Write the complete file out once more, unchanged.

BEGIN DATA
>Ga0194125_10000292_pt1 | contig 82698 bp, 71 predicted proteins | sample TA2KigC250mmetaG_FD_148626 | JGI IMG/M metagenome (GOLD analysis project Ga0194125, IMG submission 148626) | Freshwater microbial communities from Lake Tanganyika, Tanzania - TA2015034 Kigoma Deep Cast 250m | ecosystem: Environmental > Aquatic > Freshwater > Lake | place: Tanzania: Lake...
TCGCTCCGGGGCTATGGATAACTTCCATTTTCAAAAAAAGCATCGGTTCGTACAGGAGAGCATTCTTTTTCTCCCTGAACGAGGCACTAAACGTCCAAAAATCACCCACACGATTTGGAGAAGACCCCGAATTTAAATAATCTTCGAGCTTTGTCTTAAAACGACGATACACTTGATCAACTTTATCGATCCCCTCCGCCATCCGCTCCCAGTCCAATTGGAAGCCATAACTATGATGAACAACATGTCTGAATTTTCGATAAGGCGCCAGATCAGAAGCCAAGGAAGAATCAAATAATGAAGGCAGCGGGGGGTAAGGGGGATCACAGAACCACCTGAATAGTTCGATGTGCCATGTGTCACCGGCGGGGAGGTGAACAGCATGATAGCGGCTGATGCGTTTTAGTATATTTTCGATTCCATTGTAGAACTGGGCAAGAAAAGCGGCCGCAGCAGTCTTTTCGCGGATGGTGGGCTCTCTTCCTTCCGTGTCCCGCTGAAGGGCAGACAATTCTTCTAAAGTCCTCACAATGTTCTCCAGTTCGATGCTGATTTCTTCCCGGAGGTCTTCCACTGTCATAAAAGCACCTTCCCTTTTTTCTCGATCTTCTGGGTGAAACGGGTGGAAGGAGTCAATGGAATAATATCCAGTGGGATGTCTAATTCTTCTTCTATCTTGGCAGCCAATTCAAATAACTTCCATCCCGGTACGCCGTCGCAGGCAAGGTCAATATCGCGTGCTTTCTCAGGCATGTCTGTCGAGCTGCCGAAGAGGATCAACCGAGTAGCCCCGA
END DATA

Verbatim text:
>Ga0194125_10000292_pt1 | contig 82698 bp, 71 predicted proteins | sample TA2KigC250mmetaG_FD_148626 | JGI IMG/M metagenome (GOLD analysis project Ga0194125, IMG submission 148626) | Freshwater microbial communities from Lake Tanganyika, Tanzania - TA2015034 Kigoma Deep Cast 250m | ecosystem: Environmental > Aquatic > Freshwater > Lake | place: Tanzania: Lake...
TCGCTCCGGGGCTATGGATAACTTCCATTTTCAAAAAAAGCATCGGTTCGTACAGGAGAGCATTCTTTTTCTCCCTGAACGAGGCACTAAACGTCCAAAAATCACCCACACGATTTGGAGAAGACCCCGAATTTAAATAATCTTCGAGCTTTGTCTTAAAACGACGATACACTTGATCAACTTTATCGATCCCCTCCGCCATCCGCTCCCAGTCCAATTGGAAGCCATAACTATGATGAACAACATGTCTGAATTTTCGATAAGGCGCCAGATCAGAAGCCAAGGAAGAATCAAATAATGAAGGCAGCGGGGGGTAAGGGGGATCACAGAACCACCTGAATAGTTCGATGTGCCATGTGTCACCGGCGGGGAGGTGAACAGCATGATAGCGGCTGATGCGTTTTAGTATATTTTCGATTCCATTGTAGAACTGGGCAAGAAAAGCGGCCGCAGCAGTCTTTTCGCGGATGGTGGGCTCTCTTCCTTCCGTGTCCCGCTGAAGGGCAGACAATTCTTCTAAAGTCCTCACAATGTTCTCCAGTTCGATGCTGATTTCTTCCCGGAGGTCTTCCACTGTCATAAAAGCACCTTCCCTTTTTTCTCGATCTTCTGGGTGAAACGGGTGGAAGGAGTCAATGGAATAATATCCAGTGGGATGTCTAATTCTTCTTCTATCTTGGCAGCCAATTCAAATAACTTCCATCCCGGTACGCCGTCGCAGGCAAGGTCAATATCGCGTGCTTTCTCAGGCATGTCTGTCGAGCTGCCGAAGAGGATCAACCGAGTAGCCCCGA